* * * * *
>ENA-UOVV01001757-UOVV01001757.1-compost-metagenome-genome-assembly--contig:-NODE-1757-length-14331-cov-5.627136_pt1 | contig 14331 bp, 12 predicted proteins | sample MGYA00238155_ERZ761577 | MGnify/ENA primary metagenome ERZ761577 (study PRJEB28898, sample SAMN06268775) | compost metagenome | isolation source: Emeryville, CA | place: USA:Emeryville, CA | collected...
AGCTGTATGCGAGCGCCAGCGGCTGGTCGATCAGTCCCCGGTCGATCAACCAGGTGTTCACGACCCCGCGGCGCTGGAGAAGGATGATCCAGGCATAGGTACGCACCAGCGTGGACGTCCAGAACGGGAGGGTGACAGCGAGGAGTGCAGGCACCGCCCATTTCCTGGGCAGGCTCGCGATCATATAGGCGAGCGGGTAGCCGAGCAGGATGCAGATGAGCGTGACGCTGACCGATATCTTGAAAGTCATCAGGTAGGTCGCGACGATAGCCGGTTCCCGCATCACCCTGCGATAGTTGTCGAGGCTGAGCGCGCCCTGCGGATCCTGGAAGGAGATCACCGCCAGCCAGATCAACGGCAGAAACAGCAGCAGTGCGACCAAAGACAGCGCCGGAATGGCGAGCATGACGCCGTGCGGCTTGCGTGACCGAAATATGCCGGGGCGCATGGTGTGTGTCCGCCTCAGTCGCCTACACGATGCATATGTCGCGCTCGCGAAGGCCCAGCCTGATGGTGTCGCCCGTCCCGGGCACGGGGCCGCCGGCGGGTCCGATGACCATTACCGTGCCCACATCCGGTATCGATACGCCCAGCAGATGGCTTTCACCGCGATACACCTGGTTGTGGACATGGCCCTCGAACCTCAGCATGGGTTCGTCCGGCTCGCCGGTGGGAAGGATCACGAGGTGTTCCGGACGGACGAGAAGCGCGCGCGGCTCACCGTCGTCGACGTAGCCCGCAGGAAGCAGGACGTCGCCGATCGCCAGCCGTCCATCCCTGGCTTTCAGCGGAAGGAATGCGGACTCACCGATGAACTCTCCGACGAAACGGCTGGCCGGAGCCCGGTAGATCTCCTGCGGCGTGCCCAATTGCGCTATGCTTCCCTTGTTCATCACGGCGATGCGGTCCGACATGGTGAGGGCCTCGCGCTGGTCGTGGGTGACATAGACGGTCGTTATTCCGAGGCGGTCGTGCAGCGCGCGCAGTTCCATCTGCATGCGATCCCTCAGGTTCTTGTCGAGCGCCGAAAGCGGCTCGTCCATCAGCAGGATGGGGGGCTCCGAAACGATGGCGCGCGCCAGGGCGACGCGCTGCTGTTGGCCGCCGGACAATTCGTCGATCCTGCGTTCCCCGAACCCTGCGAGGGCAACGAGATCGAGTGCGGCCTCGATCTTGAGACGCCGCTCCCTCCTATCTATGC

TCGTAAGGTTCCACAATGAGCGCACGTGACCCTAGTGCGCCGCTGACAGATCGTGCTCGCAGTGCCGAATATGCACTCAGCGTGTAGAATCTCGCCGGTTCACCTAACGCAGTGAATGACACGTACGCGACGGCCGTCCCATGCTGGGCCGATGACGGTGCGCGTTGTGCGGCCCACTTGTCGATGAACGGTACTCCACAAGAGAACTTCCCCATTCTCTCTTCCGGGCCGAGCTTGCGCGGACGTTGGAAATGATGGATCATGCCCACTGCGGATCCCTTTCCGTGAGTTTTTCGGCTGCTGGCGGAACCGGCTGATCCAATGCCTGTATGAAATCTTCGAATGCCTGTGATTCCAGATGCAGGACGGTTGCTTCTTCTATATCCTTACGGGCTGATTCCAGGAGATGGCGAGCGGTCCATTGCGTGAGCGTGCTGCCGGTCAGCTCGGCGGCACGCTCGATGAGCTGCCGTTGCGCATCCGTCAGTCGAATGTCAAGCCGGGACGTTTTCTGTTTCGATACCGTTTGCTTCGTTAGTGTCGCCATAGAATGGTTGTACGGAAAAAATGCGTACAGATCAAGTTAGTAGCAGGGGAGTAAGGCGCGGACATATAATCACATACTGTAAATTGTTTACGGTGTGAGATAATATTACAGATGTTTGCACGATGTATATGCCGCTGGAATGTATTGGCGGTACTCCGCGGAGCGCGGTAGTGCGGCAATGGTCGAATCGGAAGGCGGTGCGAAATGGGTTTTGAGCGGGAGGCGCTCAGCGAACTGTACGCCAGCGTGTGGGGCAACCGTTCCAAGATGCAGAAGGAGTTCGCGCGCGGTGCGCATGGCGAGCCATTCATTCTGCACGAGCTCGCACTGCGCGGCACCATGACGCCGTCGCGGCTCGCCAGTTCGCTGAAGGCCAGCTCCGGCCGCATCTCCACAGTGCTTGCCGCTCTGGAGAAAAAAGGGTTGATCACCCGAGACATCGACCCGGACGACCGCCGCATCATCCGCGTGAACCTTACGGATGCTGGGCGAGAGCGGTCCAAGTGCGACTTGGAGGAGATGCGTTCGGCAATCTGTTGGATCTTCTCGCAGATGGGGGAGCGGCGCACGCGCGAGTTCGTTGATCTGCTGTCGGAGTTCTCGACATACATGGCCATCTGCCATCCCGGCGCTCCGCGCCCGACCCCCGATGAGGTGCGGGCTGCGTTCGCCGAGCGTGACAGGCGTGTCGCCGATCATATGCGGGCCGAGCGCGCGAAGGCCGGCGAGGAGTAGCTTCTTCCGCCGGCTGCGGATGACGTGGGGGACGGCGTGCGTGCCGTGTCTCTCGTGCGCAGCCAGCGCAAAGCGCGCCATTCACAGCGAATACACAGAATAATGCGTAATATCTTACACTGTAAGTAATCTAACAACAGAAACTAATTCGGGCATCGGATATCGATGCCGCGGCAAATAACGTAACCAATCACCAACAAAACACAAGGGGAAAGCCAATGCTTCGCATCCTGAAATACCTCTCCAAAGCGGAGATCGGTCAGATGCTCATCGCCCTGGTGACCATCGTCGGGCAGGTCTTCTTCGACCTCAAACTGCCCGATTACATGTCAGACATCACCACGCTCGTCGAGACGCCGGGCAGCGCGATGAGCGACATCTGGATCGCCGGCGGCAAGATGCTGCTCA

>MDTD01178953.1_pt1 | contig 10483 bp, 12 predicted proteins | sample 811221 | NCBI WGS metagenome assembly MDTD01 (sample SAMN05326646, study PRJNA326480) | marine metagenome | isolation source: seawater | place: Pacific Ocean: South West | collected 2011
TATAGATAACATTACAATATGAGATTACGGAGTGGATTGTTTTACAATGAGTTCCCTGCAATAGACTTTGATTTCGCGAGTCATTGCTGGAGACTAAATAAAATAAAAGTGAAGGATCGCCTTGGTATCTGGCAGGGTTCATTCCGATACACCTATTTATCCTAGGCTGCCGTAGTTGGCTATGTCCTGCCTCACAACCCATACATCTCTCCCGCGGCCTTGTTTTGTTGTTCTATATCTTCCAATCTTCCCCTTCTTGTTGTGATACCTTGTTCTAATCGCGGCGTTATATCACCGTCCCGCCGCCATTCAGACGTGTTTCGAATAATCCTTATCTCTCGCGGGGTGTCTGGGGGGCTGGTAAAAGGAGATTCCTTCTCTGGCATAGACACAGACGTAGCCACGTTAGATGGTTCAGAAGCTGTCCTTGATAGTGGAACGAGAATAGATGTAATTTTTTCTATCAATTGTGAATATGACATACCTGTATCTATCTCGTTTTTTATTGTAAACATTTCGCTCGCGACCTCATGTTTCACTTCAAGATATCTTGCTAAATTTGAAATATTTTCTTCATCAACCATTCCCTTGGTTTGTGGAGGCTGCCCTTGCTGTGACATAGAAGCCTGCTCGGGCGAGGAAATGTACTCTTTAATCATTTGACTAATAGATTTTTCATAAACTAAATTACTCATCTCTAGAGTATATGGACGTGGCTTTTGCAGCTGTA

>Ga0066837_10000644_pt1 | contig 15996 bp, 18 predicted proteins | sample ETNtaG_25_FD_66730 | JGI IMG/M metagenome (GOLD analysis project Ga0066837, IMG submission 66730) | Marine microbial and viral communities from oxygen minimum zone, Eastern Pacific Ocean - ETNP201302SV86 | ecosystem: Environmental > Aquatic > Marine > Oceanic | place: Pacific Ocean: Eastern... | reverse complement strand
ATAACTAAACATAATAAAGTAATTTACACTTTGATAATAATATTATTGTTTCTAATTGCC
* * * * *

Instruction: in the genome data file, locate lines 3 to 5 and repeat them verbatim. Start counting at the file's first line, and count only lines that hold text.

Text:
TCGTAAGGTTCCACAATGAGCGCACGTGACCCTAGTGCGCCGCTGACAGATCGTGCTCGCAGTGCCGAATATGCACTCAGCGTGTAGAATCTCGCCGGTTCACCTAACGCAGTGAATGACACGTACGCGACGGCCGTCCCATGCTGGGCCGATGACGGTGCGCGTTGTGCGGCCCACTTGTCGATGAACGGTACTCCACAAGAGAACTTCCCCATTCTCTCTTCCGGGCCGAGCTTGCGCGGACGTTGGAAATGATGGATCATGCCCACTGCGGATCCCTTTCCGTGAGTTTTTCGGCTGCTGGCGGAACCGGCTGATCCAATGCCTGTATGAAATCTTCGAATGCCTGTGATTCCAGATGCAGGACGGTTGCTTCTTCTATATCCTTACGGGCTGATTCCAGGAGATGGCGAGCGGTCCATTGCGTGAGCGTGCTGCCGGTCAGCTCGGCGGCACGCTCGATGAGCTGCCGTTGCGCATCCGTCAGTCGAATGTCAAGCCGGGACGTTTTCTGTTTCGATACCGTTTGCTTCGTTAGTGTCGCCATAGAATGGTTGTACGGAAAAAATGCGTACAGATCAAGTTAGTAGCAGGGGAGTAAGGCGCGGACATATAATCACATACTGTAAATTGTTTACGGTGTGAGATAATATTACAGATGTTTGCACGATGTATATGCCGCTGGAATGTATTGGCGGTACTCCGCGGAGCGCGGTAGTGCGGCAATGGTCGAATCGGAAGGCGGTGCGAAATGGGTTTTGAGCGGGAGGCGCTCAGCGAACTGTACGCCAGCGTGTGGGGCAACCGTTCCAAGATGCAGAAGGAGTTCGCGCGCGGTGCGCATGGCGAGCCATTCATTCTGCACGAGCTCGCACTGCGCGGCACCATGACGCCGTCGCGGCTCGCCAGTTCGCTGAAGGCCAGCTCCGGCCGCATCTCCACAGTGCTTGCCGCTCTGGAGAAAAAAGGGTTGATCACCCGAGACATCGACCCGGACGACCGCCGCATCATCCGCGTGAACCTTACGGATGCTGGGCGAGAGCGGTCCAAGTGCGACTTGGAGGAGATGCGTTCGGCAATCTGTTGGATCTTCTCGCAGATGGGGGAGCGGCGCACGCGCGAGTTCGTTGATCTGCTGTCGGAGTTCTCGACATACATGGCCATCTGCCATCCCGGCGCTCCGCGCCCGACCCCCGATGAGGTGCGGGCTGCGTTCGCCGAGCGTGACAGGCGTGTCGCCGATCATATGCGGGCCGAGCGCGCGAAGGCCGGCGAGGAGTAGCTTCTTCCGCCGGCTGCGGATGACGTGGGGGACGGCGTGCGTGCCGTGTCTCTCGTGCGCAGCCAGCGCAAAGCGCGCCATTCACAGCGAATACACAGAATAATGCGTAATATCTTACACTGTAAGTAATCTAACAACAGAAACTAATTCGGGCATCGGATATCGATGCCGCGGCAAATAACGTAACCAATCACCAACAAAACACAAGGGGAAAGCCAATGCTTCGCATCCTGAAATACCTCTCCAAAGCGGAGATCGGTCAGATGCTCATCGCCCTGGTGACCATCGTCGGGCAGGTCTTCTTCGACCTCAAACTGCCCGATTACATGTCAGACATCACCACGCTCGTCGAGACGCCGGGCAGCGCGATGAGCGACATCTGGATCGCCGGCGGCAAGATGCTGCTCA

>MDTD01178953.1_pt1 | contig 10483 bp, 12 predicted proteins | sample 811221 | NCBI WGS metagenome assembly MDTD01 (sample SAMN05326646, study PRJNA326480) | marine metagenome | isolation source: seawater | place: Pacific Ocean: South West | collected 2011
TATAGATAACATTACAATATGAGATTACGGAGTGGATTGTTTTACAATGAGTTCCCTGCAATAGACTTTGATTTCGCGAGTCATTGCTGGAGACTAAATAAAATAAAAGTGAAGGATCGCCTTGGTATCTGGCAGGGTTCATTCCGATACACCTATTTATCCTAGGCTGCCGTAGTTGGCTATGTCCTGCCTCACAACCCATACATCTCTCCCGCGGCCTTGTTTTGTTGTTCTATATCTTCCAATCTTCCCCTTCTTGTTGTGATACCTTGTTCTAATCGCGGCGTTATATCACCGTCCCGCCGCCATTCAGACGTGTTTCGAATAATCCTTATCTCTCGCGGGGTGTCTGGGGGGCTGGTAAAAGGAGATTCCTTCTCTGGCATAGACACAGACGTAGCCACGTTAGATGGTTCAGAAGCTGTCCTTGATAGTGGAACGAGAATAGATGTAATTTTTTCTATCAATTGTGAATATGACATACCTGTATCTATCTCGTTTTTTATTGTAAACATTTCGCTCGCGACCTCATGTTTCACTTCAAGATATCTTGCTAAATTTGAAATATTTTCTTCATCAACCATTCCCTTGGTTTGTGGAGGCTGCCCTTGCTGTGACATAGAAGCCTGCTCGGGCGAGGAAATGTACTCTTTAATCATTTGACTAATAGATTTTTCATAAACTAAATTACTCATCTCTAGAGTATATGGACGTGGCTTTTGCAGCTGTA